TiaTalk











{Sun 18 April 2010}   Spring Poetry
Spring Poetry

“Spring Transformations” was the original theme for Saturday’s reading. I was a little worried that we might end up with a round of sickly sweet “positive” poems, but as it turned out, none of us brought poems specifically to do with change and renewal. These ideas are always associated with spring, along with youth, innocence, idealism and hope, but most of us found poems with “a shadow over them” as the poets looked back with a mixture of pleasure and regret on past springs. Perhaps, as none of us are exactly “spring things” ourselves, we are attracted to poems that have a more complex view of this season.

My favourite amongst those shared was the gorgeous Nocturne of Remembered Spring by Conrad Aiken. This is a bittersweet poem, capturing all of the above themes, but from the perspective of one looking back on the promise and potential of a path not taken.

Other poems shared included:

  • Shakespeare’s Sonnet 98, From you have I been absent in the spring, a poem of longing where the lover declares that despite the spring all about, winter remains for him while he is separated from his lover.
  • Men ask the way to Cold Mountain (scroll down to read stanzas 6-8) by Han Shan. This does not seem to be a spring poem, but perhaps a reluctant spring is implicit – the reader spoke of a resonance with the feeling of deep-seated cold when the summer is not able to break the ice of winter.
  • Spring (8 Haiku) by Ben Gieske, a whimsical, funny and tender poem that is also of remembrance, of one or several springs.
  • A series of Spring Haiku by different poets, accompanied by photographs, curated by Ray Rasmussen. The Haiku poems sparked quite a discussion about Haiku and even inspired some sharing of poems written by the various participants.

We rounded off the evening by watching Michael Radford’s Il Postino, a funny and touching delight that was good to revisit as I’d last seen it many years ago. I was quite surprised to discover that in fact this story about Chilean poet Pablo Neruda’s friendship with, and inspiration of, a humble postman on a remote Italian island is fictional… I suppose I believe so much in the power of poetry that it seemed to me perfectly plausible.

(Update 19/04/10: ) The Haiku shared included this one that I loved and which I can share now with the permission of the poet:

Drowning the day’s sorrow
Back and forth
The swimming pool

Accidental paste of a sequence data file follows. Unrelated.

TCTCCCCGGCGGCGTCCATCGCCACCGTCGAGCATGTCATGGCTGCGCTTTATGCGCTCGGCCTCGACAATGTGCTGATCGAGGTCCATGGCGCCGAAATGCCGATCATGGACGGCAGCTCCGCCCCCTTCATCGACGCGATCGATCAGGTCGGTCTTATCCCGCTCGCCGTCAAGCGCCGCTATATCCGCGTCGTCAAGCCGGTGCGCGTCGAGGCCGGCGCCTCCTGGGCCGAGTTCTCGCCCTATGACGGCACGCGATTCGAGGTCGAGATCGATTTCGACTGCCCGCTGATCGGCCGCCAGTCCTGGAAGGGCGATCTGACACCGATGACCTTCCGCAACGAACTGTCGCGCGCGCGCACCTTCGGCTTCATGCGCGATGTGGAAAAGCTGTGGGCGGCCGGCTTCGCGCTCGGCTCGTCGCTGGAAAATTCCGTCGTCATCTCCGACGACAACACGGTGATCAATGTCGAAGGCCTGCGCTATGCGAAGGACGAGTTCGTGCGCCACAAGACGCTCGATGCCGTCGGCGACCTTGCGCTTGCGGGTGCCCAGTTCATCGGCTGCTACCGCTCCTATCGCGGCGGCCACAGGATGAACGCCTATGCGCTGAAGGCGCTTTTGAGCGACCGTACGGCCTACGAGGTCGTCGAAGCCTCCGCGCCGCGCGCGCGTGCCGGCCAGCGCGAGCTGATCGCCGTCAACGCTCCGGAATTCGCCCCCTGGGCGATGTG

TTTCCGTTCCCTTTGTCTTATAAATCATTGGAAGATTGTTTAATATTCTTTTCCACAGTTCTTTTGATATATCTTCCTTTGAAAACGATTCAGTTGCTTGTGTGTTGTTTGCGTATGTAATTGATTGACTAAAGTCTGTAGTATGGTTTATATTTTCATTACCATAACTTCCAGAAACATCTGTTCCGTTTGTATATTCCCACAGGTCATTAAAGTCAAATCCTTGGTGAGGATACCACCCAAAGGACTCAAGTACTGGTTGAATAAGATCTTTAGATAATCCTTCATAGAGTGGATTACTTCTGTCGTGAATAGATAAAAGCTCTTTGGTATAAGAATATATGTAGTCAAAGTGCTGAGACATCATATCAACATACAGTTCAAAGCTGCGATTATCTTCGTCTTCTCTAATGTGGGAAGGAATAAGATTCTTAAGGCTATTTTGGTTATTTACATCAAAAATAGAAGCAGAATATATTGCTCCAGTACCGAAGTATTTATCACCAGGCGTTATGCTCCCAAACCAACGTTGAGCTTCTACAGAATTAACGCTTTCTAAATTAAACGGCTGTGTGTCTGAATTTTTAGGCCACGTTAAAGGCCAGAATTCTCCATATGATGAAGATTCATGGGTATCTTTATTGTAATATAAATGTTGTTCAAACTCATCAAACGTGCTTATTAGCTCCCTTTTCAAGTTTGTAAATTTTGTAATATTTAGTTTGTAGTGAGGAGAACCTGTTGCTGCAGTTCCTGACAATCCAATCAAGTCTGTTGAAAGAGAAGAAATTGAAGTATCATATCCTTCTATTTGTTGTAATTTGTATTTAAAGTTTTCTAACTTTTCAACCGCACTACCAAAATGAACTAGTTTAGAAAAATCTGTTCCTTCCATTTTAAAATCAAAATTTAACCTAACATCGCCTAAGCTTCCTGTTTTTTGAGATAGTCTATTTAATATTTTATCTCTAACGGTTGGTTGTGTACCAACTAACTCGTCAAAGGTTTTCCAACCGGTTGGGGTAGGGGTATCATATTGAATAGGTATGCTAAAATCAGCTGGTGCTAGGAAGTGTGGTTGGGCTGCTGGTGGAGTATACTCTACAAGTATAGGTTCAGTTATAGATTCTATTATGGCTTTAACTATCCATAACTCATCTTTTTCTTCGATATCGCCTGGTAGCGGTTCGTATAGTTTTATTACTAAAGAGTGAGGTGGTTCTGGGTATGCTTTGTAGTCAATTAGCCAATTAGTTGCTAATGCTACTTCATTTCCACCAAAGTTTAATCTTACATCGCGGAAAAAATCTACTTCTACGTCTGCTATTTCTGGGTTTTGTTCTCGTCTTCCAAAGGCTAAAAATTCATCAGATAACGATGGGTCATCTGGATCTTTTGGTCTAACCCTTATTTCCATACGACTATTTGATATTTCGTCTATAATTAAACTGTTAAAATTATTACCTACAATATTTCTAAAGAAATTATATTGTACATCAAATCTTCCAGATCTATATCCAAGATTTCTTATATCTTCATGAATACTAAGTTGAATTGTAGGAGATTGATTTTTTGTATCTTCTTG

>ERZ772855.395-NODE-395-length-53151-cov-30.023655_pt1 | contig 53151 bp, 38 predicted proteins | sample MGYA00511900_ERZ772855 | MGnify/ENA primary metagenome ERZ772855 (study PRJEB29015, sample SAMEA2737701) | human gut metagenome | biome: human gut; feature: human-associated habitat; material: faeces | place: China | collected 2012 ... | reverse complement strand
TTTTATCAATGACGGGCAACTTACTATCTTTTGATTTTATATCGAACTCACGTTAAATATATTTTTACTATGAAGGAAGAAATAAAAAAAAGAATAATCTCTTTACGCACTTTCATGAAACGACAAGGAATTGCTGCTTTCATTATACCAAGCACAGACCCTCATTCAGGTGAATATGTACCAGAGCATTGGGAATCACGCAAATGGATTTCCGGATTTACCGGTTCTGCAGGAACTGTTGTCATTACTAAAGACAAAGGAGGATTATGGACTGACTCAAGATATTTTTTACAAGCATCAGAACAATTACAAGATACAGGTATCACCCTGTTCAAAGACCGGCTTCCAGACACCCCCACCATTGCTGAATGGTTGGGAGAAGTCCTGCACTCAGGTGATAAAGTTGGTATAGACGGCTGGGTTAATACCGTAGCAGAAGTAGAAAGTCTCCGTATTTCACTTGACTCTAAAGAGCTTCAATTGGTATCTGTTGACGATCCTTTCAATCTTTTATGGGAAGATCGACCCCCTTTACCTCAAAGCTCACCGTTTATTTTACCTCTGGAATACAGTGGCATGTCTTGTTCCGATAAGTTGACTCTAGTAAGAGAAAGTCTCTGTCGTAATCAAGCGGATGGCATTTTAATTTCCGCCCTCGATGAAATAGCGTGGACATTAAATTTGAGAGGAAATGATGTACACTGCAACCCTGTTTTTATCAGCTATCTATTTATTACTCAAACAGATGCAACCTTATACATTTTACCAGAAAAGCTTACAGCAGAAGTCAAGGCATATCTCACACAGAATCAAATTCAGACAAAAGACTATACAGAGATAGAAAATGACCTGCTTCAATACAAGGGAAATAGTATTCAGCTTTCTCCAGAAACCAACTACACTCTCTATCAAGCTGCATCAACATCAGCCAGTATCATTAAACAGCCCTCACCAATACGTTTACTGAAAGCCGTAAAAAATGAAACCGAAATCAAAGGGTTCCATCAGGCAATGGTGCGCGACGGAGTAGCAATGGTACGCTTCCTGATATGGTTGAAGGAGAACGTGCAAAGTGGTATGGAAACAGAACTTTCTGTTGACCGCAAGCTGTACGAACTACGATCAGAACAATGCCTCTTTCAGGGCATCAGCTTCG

© Nitzan Marinov, Spring 2007



{Wed 14 February 2007}   Time Travel
Time Travel

I climbed a long road to a seat in the cloud
Where I watched soft wings beat butterflygold
Across the valley.
Stirred, I sang out for the brush of their beauty:
Might their velvet powder melt merry with mercy
My frozen cheek?

They gambolled in glory, made love to the light,
Wove wandwarm with wonder their way within sight
Of my shady seat.
I longed for their dance, but my shadow held still,
Undefined in the cool, yet preserved in the pull
Of old destiny.

Now it seemed, from the shade, if the line of the sun
Would advance, yes, invade, then they too would come
And gentle me.
Yes! They surged, saviour-sweet, but spattered their dust!
Against Time’s transparent fear-fortress they crushed,
Oh! lavishly.

And sundials spun and seasons were spent
While vision staggered through a veiled instant
Of disbelief.
Soulshaken I shivered: in shadow they’d gone;
My own scornful shade, surreptitious, slid on
Insidiously.

Half-blind I resigned to the dark of the hill
Allcompassing me in green-gathering chill
Persuasively.
But the finger of noon forced a way through the leaves,
My shadow surrendered and the butterflies sneezed
This close to me.



{Tue 9 January 2007}   Relativity
Relativity at Injasuti

There,
I, corvine clutcher,
pluck at bits
of reflected sunlight;
grapple rainbow shards
that glitter and twist,
beckon and change;
always over…
there!

Here,
streams pour ceaselessly
and the blue skies extend
and the mountains continue
and night is simple,
here.

Dawn’s golden tongue licks over pearly teeth
to melt the half-sucked peppermint
in God’s blue and awesome jaw,
and we are small,
the mountains and I.

And the high orbs lock there, and linger
and challenge for the sky,
for an instant eternal,
but we are hurled on regardless,
the mountains and I.



{Sun 26 November 2006}   On deciding not to marry a priest
On deciding not to marry a priest

Let us, as much as now within us lies,
Cherish these moments, and the memories
Of others such, not letting Cupid’s cease
Cry knell to friendship. Though he dearly dies,

Let’s celebrate with piercéd shining eyes
The new enlargement of those mysteries
Of discourse: soul’s and flesh’s discoveries,
Added as laurels to each other’s prize.

Then, let us coolly choose the sacrifice
Of valued passion for very valiant peace
That rules with justice o’er our yielded lease
And flattens mountains to make valleys rise.

That bonds, beyond the fail or flawed surprise
Of Nature, which forth from Father’s Spirit flies.



et cetera